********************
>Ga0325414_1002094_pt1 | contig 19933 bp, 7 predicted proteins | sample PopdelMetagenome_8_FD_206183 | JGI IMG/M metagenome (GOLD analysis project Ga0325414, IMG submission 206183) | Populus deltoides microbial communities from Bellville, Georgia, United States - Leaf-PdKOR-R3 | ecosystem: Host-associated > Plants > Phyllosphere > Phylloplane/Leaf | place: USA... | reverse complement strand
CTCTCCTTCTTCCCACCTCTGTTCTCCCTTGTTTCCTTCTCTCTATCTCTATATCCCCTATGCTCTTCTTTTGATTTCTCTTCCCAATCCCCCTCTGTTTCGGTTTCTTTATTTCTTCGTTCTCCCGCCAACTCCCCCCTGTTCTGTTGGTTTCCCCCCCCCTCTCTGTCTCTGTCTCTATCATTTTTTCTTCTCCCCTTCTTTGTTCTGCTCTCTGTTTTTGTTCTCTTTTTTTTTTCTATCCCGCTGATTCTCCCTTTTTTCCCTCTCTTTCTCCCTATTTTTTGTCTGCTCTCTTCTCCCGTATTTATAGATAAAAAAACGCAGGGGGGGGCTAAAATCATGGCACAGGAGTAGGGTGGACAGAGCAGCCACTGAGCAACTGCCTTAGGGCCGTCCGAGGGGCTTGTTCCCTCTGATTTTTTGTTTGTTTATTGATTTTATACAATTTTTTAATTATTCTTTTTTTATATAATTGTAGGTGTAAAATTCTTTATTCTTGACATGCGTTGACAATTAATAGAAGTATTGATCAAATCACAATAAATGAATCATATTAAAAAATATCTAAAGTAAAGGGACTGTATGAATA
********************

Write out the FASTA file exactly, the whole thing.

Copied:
>Ga0325414_1002094_pt1 | contig 19933 bp, 7 predicted proteins | sample PopdelMetagenome_8_FD_206183 | JGI IMG/M metagenome (GOLD analysis project Ga0325414, IMG submission 206183) | Populus deltoides microbial communities from Bellville, Georgia, United States - Leaf-PdKOR-R3 | ecosystem: Host-associated > Plants > Phyllosphere > Phylloplane/Leaf | place: USA... | reverse complement strand
CTCTCCTTCTTCCCACCTCTGTTCTCCCTTGTTTCCTTCTCTCTATCTCTATATCCCCTATGCTCTTCTTTTGATTTCTCTTCCCAATCCCCCTCTGTTTCGGTTTCTTTATTTCTTCGTTCTCCCGCCAACTCCCCCCTGTTCTGTTGGTTTCCCCCCCCCTCTCTGTCTCTGTCTCTATCATTTTTTCTTCTCCCCTTCTTTGTTCTGCTCTCTGTTTTTGTTCTCTTTTTTTTTTCTATCCCGCTGATTCTCCCTTTTTTCCCTCTCTTTCTCCCTATTTTTTGTCTGCTCTCTTCTCCCGTATTTATAGATAAAAAAACGCAGGGGGGGGCTAAAATCATGGCACAGGAGTAGGGTGGACAGAGCAGCCACTGAGCAACTGCCTTAGGGCCGTCCGAGGGGCTTGTTCCCTCTGATTTTTTGTTTGTTTATTGATTTTATACAATTTTTTAATTATTCTTTTTTTATATAATTGTAGGTGTAAAATTCTTTATTCTTGACATGCGTTGACAATTAATAGAAGTATTGATCAAATCACAATAAATGAATCATATTAAAAAATATCTAAAGTAAAGGGACTGTATGAATA